That became difficult in the end when the co-legislators wanted more control over the implementing legislation, following the Treaty of Lisbon, which had given more powers to the European Parliament. That basically killed the Lamfalussy approach. It brought the whole technical debate to the political level, which is not the right level to discuss issues such as the valuation of technical provisions.

However, the new legislative approach also gave more powers to Eiopa. That in the end saved Solvency II when the negotiations on the long-term guarantee package in the context of Omnibus II were fully blocked in the Council and in the European Parliament.

How did Eiopa manage to save Solvency II?

As I describe in my book, the discussions around Omnibus II and the treatment of long-term guarantees made many people in the insurance industry question the usefulness of the reform.

Rather than to embrace the reform and to adapt their business model to the changed economic environment, some insurers wanted to continue selling the products they had been selling so successfully in the past.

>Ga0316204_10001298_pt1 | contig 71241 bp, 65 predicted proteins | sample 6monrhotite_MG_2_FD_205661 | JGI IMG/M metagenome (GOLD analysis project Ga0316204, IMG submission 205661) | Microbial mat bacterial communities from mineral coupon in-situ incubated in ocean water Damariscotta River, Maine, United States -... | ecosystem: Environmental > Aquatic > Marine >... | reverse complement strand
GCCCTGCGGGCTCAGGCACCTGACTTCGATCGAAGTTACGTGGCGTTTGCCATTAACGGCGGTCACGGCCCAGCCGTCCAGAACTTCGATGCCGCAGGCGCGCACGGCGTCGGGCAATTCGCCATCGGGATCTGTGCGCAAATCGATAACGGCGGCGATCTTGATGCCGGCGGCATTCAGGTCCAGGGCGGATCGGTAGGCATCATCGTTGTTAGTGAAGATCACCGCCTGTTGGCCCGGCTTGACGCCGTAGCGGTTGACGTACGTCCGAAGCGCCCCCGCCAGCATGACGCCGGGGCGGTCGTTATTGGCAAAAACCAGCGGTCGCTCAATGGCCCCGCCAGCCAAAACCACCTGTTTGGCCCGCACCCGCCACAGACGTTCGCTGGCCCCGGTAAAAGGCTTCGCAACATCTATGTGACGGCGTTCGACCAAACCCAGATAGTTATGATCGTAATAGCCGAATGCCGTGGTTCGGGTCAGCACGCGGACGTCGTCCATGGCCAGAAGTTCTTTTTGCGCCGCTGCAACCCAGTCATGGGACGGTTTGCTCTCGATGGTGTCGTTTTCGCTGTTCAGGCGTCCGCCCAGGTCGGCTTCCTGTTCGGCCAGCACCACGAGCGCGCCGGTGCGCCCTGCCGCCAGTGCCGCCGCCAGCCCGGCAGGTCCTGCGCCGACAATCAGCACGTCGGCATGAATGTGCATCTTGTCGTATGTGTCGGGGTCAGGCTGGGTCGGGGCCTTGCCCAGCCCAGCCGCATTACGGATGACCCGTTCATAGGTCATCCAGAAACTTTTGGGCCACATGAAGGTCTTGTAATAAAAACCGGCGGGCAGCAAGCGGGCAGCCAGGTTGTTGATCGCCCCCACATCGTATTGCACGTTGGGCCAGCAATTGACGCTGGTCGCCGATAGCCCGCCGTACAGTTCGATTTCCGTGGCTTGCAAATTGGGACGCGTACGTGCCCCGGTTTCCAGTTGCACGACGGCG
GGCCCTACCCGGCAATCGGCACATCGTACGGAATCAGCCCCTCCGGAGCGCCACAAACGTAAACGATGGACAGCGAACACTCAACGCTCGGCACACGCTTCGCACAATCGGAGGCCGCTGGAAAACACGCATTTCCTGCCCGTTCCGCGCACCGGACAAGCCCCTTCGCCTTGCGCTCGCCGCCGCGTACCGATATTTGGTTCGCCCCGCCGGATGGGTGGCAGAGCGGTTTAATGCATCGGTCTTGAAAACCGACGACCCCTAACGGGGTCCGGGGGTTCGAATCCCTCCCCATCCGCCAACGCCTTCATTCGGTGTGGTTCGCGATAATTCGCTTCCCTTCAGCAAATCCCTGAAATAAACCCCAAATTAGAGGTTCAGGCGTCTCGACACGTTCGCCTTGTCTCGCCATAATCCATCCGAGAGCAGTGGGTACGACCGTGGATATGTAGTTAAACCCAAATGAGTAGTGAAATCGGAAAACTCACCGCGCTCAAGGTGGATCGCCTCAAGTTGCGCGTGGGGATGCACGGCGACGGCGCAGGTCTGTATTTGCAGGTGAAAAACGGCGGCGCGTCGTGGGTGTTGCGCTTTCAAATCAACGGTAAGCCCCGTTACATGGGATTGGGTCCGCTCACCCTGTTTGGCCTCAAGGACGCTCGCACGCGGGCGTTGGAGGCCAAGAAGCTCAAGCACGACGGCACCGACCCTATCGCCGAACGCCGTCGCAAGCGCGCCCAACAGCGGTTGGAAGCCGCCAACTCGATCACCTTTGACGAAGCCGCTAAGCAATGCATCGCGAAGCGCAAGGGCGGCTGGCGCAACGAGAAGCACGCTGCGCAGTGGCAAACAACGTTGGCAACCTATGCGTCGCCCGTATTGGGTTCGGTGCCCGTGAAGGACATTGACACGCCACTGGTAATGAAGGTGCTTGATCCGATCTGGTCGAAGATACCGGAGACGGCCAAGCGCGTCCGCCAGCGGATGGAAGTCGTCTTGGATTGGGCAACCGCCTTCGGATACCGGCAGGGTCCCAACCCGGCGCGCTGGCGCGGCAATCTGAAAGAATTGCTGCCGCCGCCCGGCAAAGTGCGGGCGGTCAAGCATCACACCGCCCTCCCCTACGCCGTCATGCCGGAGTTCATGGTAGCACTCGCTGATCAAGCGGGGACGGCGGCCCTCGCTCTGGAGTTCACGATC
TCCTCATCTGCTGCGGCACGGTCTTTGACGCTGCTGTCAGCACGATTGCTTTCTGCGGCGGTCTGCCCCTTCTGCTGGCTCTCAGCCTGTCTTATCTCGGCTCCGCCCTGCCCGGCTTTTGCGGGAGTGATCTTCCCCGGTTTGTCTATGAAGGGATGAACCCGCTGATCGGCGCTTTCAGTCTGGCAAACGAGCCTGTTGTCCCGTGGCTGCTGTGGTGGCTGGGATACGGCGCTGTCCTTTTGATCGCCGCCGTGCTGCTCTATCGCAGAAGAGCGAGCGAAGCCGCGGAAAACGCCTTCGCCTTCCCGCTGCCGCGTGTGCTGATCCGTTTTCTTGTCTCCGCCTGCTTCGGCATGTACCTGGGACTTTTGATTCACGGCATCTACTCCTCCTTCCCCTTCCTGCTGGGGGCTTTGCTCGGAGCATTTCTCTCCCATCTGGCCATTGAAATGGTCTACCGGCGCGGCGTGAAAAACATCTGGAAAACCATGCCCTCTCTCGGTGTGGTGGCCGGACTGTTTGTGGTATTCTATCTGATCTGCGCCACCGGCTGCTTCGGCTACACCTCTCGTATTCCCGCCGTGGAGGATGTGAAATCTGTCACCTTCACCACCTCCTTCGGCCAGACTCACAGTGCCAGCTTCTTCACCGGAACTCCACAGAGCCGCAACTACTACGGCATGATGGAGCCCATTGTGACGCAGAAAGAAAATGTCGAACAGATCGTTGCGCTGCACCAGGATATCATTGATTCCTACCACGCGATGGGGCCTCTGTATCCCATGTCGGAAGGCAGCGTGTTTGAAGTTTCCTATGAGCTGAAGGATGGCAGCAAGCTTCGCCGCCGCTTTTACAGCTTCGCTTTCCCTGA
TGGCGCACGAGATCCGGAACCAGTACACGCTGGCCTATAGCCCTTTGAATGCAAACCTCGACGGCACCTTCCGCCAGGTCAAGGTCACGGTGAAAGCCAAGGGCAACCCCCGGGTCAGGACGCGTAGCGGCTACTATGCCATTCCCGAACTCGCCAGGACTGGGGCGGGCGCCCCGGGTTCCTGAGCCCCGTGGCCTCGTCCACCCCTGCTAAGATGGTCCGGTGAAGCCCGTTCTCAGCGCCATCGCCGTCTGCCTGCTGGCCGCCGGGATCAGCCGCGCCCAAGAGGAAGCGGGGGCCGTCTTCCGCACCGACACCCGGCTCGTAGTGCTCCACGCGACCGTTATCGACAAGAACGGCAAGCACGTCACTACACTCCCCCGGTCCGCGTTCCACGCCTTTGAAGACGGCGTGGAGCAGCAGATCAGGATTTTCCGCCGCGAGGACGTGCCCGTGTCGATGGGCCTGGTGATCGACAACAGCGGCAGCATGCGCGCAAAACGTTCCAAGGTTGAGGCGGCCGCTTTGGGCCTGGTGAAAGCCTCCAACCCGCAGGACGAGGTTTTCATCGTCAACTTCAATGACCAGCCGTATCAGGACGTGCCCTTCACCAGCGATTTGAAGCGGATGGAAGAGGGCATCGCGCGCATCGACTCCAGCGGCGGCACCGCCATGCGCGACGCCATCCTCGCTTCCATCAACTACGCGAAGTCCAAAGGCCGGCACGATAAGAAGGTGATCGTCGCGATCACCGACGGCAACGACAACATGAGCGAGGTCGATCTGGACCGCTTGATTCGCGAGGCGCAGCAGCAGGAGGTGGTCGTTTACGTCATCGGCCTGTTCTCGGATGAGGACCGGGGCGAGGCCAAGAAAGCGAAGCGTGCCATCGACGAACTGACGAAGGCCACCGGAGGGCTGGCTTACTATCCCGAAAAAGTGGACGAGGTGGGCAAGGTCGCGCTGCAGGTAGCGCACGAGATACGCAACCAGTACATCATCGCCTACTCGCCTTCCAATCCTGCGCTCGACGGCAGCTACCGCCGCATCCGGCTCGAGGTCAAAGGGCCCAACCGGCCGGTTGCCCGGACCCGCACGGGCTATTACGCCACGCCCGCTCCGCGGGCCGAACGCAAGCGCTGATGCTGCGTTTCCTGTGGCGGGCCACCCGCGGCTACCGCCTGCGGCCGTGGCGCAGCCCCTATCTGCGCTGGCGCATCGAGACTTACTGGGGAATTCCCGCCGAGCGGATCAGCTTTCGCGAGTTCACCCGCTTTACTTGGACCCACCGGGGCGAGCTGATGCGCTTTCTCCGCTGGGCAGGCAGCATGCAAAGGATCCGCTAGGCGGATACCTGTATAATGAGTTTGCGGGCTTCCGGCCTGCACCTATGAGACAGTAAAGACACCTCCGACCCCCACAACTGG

That was possible under Solvency I as that regime was not fully risk based.

We should be grateful to Eiopa that it reminded the European Parliament, the Council and the Commission time and time again that a reform of the Solvency I regime was necessary and urgent.

The economic climate had changed and only good risk management would allow the insurance industry to survive and to continue playing its role. The political authorities therefore rightly asked Eiopa to assist them in developing the final compromise.

The discussions around Omnibus II were particularly frustrating. They should however not make us forget that the development of Solvency II is the result of many years of excellent co-operation between many actors.

Do you think Solvency II has had a thorough "real life" test yet? We are three-and-a-half years in, and the low-rate environment has been worse than some of the stress tests, and we have had high catastrophe loss years in 2017 and 2018.

Yes, I believe Solvency II already had a thorough "real life" test. The fact that 3,000 re/insurance undertakings in 28 member states were able to implement the complex requirements very smoothly in a difficult economic climate is in itself evidence of success.